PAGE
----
By now you know that Food Network Magazine’s July/August issue boasts an incredible burger section. And while the endless combinations of bun, toppings and meat blends can (and should) keep you occupied all summer long, there are plenty more all-American summer dishes to make for this BBQ season. The magazine staffers, for example, are beyond excited about the red, white and blue desserts for today’s 4th of July celebration. (The patriotic desserts taste just as delicious on July 5 and every day following, so don’t fret if they don’t make it to this year’s fireworks festivities.) Other highly anticipated recipes from the new issue include 50 things to make with zucchini, no-churn cheesecake ice cream and lobster rolls. Read on to find out what other recipes you should be making.
“We don’t always eat the food we photograph for the magazine — sometimes it’s been sitting out a little too long, or too many hands have primped and prodded it — but no one could resist Jeff Mauro’s lobster rolls (pictured above). As soon as they were shot, everyone on set dug right in. The recipe is super simple, but that’s how I like my lobster rolls: big chunks of lobster meat with just a little mayo and celery. And a butter-toasted bun, of course.”
— Lisa Cericola, Features Editor
The mouthwatering burger you see pictured above features the results of Food Network Magazine’s survey that asked thousands of fans what makes a perfect burger. The findings: Most people cook their patties to medium, are pro-bacon, choose a sesame seed bun over plain and prefer cheddar cheese to American. But voters also shared some less obvious burger additions — like peanut butter, kimchi and pickled beets — revealing that almost nothing is off-limits in burger building.
To celebrate the versatile backyard fare, the July/August issue features an entire section dedicated to the art of the hamburger. From fancy flavored buns to regionally inspired toppings, you’ll find new ways to enhance your grilled patty all summer long. Find snippets of the guidebook below.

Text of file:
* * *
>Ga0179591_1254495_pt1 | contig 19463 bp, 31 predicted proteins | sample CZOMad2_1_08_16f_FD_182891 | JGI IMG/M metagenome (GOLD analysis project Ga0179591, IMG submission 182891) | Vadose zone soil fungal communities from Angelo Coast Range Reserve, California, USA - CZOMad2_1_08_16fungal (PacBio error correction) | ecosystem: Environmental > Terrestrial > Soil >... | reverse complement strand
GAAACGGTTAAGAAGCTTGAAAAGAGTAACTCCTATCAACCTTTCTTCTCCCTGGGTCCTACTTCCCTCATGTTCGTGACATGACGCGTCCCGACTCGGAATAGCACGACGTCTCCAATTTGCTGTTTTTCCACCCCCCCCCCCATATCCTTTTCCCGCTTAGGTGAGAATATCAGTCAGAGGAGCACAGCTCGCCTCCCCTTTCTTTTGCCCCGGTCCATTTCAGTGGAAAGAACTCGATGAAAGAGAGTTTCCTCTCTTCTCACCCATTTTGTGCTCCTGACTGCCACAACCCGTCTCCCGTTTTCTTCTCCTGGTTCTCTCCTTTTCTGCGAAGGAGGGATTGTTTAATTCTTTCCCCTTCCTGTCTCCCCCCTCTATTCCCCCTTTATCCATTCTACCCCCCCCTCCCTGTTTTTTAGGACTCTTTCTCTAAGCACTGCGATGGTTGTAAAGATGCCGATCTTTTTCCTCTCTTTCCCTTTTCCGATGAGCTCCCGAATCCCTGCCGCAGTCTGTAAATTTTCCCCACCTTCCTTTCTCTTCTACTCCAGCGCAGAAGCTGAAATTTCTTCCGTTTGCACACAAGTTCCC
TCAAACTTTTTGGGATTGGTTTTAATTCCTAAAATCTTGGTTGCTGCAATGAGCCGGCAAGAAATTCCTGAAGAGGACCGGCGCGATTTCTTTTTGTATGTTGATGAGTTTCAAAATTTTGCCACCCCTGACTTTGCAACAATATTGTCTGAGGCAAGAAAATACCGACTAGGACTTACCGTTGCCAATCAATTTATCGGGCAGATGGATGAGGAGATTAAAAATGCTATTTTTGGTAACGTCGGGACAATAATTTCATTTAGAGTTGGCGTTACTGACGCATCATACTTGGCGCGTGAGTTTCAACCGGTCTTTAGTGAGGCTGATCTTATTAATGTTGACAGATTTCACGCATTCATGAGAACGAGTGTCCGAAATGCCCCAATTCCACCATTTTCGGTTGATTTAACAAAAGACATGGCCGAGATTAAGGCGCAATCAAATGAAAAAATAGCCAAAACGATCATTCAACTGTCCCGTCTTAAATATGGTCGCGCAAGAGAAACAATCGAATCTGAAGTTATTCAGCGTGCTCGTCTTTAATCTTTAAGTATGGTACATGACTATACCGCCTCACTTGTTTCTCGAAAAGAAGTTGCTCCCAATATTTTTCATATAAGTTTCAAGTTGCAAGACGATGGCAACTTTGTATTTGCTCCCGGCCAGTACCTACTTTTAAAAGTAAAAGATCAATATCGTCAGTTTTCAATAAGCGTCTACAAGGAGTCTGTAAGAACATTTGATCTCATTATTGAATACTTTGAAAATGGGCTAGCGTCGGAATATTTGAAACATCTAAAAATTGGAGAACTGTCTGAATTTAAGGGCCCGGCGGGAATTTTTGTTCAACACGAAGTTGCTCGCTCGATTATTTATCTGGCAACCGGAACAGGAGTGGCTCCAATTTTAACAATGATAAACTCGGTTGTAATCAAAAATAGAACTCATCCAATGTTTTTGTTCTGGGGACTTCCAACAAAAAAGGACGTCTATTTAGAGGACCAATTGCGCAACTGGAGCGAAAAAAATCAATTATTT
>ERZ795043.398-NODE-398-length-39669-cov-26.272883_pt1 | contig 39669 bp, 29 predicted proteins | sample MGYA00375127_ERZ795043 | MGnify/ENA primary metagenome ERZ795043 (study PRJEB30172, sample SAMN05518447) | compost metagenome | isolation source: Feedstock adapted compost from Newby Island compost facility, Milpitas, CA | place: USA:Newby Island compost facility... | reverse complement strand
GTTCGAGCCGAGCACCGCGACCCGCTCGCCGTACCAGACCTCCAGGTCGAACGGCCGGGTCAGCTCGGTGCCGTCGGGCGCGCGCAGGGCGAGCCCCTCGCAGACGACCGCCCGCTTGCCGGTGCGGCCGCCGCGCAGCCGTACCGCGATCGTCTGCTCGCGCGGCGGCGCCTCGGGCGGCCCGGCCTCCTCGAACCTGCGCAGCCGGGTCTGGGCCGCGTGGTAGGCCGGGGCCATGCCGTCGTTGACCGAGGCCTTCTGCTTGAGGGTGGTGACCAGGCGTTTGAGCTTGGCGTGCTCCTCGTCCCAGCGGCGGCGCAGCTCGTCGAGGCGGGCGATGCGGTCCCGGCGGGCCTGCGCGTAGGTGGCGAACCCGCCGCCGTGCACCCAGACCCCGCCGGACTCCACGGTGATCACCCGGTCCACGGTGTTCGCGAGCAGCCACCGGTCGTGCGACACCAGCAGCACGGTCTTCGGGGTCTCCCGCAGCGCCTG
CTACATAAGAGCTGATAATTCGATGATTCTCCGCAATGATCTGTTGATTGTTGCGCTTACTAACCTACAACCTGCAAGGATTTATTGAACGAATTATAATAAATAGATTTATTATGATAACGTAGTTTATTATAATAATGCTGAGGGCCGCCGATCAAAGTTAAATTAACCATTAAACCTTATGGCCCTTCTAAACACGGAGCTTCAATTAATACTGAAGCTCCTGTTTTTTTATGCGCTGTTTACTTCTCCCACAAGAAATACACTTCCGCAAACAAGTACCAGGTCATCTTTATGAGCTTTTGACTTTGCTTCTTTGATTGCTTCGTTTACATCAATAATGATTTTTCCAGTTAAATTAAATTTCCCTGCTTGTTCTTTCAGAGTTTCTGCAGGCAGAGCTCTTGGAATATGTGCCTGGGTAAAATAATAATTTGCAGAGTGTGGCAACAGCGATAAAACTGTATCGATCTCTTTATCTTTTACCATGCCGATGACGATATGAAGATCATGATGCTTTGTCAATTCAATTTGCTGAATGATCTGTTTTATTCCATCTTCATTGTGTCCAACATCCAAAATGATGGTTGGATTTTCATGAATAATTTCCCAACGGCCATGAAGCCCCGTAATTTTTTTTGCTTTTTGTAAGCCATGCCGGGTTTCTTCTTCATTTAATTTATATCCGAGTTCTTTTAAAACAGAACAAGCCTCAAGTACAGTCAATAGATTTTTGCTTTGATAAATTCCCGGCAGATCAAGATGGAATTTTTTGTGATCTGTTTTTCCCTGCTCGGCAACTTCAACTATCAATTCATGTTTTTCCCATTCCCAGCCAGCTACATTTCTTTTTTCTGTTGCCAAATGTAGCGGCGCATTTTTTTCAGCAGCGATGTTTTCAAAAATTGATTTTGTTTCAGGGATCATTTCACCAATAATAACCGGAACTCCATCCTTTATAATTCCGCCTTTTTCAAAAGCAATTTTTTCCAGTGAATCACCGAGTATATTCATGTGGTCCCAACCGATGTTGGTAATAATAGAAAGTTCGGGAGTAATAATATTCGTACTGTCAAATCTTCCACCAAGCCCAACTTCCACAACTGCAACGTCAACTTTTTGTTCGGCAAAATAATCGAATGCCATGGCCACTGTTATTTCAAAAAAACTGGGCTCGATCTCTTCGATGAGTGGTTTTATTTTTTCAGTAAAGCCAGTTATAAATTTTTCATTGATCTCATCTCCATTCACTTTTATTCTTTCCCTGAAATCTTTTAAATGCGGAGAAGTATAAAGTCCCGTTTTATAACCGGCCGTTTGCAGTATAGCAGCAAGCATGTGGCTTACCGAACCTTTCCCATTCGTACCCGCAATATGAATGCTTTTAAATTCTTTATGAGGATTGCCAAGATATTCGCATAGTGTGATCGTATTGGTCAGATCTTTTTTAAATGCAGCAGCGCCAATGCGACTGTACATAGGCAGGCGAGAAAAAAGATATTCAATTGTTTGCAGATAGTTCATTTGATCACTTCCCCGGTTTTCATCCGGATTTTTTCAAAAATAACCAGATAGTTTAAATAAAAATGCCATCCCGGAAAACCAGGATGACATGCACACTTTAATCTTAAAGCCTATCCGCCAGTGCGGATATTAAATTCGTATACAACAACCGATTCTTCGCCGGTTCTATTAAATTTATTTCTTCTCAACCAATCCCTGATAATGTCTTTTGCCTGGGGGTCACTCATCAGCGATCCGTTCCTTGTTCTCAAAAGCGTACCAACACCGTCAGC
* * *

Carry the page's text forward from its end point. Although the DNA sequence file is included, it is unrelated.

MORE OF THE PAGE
We aren’t sure what Curtis Stone’s wife is going to do for him for Father’s Day, but it’ll be tough for Lindsay Price to outdo 2014: She hired a string quartet and spent all day cooking him an Italian dinner. And this was to one-up Curtis’ Mother’s Day move the month before, when he hired a mariachi band and rolled out a Mexican feast in their backyard. Over the top, yes, but the chef doesn’t get much time off, between his Los Angeles restaurant, Maude, and his hours on the set of All-Star Academy. When he does have a minute with Lindsay and their two young sons, Hudson and Emerson, he makes a big deal of it. Curtis would love anything Lindsay decides to make this year, but he admits that he often craves a big steak. “All us guys like to feel like Fred Flintstone once in a while,” he says. This summery steak dinner, from his cookbook Good Food, Good Life, couldn’t be easier. “It leaves more time for friends and family,” he says.
Behold the apple fritter: deep-fried dough laced with cinnamon-sugar and fresh apples. These fritters might not be the most photogenic of desserts but they draw loyal customers to the bakeries and donut shops that make them best, teaching us all not judge a dessert by its cracks and crevices. (The more nooks and crannies there are, the more it can soak up the glaze.)
Food Network Magazine wants to know which fritter you think is the most cosmetically challenged (aka ugly). Vote in our ugly beauty contest, then look for the winner in an upcoming issue of the magazine. Images of each of the contestants are below.